preparing for the cold: homemade marshmallows

5136997522_e3d73510d4_b-3 Some people chop down firewood in preparation for the long cold months of winter, others make a batch of vanilla marshmallows to store through those tough, bitter months indoors.  Our journey began in a unique place, not the kitchen.

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Before the older girls and I could learn marshmallows from the master herself, we were finally able to explore our friends' acres of land and beautiful, quiet life near the mountain.

In the stillness of the forest, there stood their home in the middle of it all.  Oh, it is everything I long to have someday for my family. They even have a goose names Buddy, a stream, and an old outhouse on their property.

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(I loved this--a bird bath my friend made with her children when they were young.)

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After the tour, we were down to business.  How does she make puffy, dreamy, flavored marshmallows that melt perfectly in hot cocoa?

Homemade Vanilla Marshmallows

Makes sixteen 2-inch squares

  • Vegetable-oil cooking spray
  • 2 cups sugar
  • 1 tablespoon light corn syrup
  • 4 packages (1/4 ounce each) unflavored gelatin
  • 3/4 teaspoon vanilla
  • 2 large egg whites
  • 2 teaspoons yellow food coloring

(Adapted slightly from Martha Stewart's Candy-Cane Marshmallows)

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1.  Coat an 8-inch square pan with cooking spray; line bottom with parchment paper. Coat the parchment with cooking spray, and set pan aside. Put sugar, corn syrup, and 3/4 cup water in a small saucepan. Cook over medium heat, stirring, until sugar is dissolved. Stop stirring; let mixture come to a boil. Raise heat to medium-high; cook until mixture registers 260 degrees on a candy thermometer.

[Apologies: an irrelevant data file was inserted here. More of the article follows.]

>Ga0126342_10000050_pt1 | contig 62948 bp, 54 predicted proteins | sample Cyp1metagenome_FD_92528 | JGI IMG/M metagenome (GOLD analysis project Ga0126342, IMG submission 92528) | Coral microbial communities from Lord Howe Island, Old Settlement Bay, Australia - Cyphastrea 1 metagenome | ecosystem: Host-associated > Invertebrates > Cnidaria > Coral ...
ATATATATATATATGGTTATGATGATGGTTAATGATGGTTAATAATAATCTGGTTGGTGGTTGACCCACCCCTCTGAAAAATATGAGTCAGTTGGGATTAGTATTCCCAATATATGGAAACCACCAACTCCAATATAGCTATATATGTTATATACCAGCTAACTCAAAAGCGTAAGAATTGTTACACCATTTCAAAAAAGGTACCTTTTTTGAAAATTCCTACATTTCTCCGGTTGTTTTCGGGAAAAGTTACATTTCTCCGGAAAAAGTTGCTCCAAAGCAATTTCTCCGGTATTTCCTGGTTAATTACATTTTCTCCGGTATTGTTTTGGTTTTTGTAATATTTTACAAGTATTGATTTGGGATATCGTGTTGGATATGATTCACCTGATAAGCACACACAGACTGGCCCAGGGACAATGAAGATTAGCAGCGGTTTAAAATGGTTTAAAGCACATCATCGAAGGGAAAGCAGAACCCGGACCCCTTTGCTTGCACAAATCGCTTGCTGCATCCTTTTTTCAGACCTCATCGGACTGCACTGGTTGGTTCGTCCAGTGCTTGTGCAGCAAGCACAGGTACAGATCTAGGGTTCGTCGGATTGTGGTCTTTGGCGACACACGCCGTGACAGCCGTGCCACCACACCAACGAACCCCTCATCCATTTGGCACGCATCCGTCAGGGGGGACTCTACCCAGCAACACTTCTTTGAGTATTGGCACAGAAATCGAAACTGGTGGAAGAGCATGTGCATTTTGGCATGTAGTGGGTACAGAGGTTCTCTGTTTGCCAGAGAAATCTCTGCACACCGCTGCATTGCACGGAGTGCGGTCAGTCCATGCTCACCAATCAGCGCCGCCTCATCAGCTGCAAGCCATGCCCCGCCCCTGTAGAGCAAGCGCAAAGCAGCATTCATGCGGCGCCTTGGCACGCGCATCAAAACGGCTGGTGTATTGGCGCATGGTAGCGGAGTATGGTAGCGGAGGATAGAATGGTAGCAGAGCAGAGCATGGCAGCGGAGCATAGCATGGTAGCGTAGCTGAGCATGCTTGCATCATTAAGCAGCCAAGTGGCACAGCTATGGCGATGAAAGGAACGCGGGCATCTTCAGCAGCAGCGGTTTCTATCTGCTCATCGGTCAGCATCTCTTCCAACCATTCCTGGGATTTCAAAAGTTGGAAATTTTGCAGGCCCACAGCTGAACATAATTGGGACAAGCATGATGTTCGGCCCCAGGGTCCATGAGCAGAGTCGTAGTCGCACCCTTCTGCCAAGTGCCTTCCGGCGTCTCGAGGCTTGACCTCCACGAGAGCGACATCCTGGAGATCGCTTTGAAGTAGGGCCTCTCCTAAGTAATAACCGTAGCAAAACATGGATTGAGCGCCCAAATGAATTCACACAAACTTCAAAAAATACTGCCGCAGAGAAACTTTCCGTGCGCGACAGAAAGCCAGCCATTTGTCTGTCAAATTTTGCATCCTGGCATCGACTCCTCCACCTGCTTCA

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2.  Meanwhile, sprinkle gelatin over 3/4 cup water in a heatproof bowl; let stand 5 minutes to soften. Set the bowl with the gelatin mixture over a pan of simmering water; whisk constantly until gelatin is dissolved. Remove from heat, and stir in extract; set aside.

3. Beat egg whites in the bowl of an electric mixer fitted with the whisk attachment until stiff (but not dry) peaks form. Whisk gelatin mixture into sugar mixture; with mixer running, gradually add to egg whites. Mix on high speed until very thick, 12 to 15 minutes.

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Pour mixture into lined pan. Working quickly, drop dots of yellow food coloring across surface of marshmallow. Using a toothpick, swirl food coloring into marshmallow to create a marbleized effect. Let marshmallow stand, uncovered, at room temperature until firm, at least 3 hours or overnight. Cut into squares.

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There is a bit of marshmallow heaven for you.  All in one pan.  I can tell you, if you don't care for store bought marshmallows,  making them from scratch and adding a flavoring, is like a totally different experience. My friend makes peppermint, vanilla, almond, and orange flavored marshmallows.  Each variety adds a bit of flavor to your cocoa as they melt.

My personal flavor, by far, is the vanilla.

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Stored and ready for us and neighbors.  It really is a wonderful gift idea.  Last night we gathered a handful, bagged it ever so fancy with Caroline's handwritten note--"This is Marshmallows"--and took it to a neighbor we've never met before.

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What about you?  Do you have any winter recipes that, once wrapped, can double as gifts?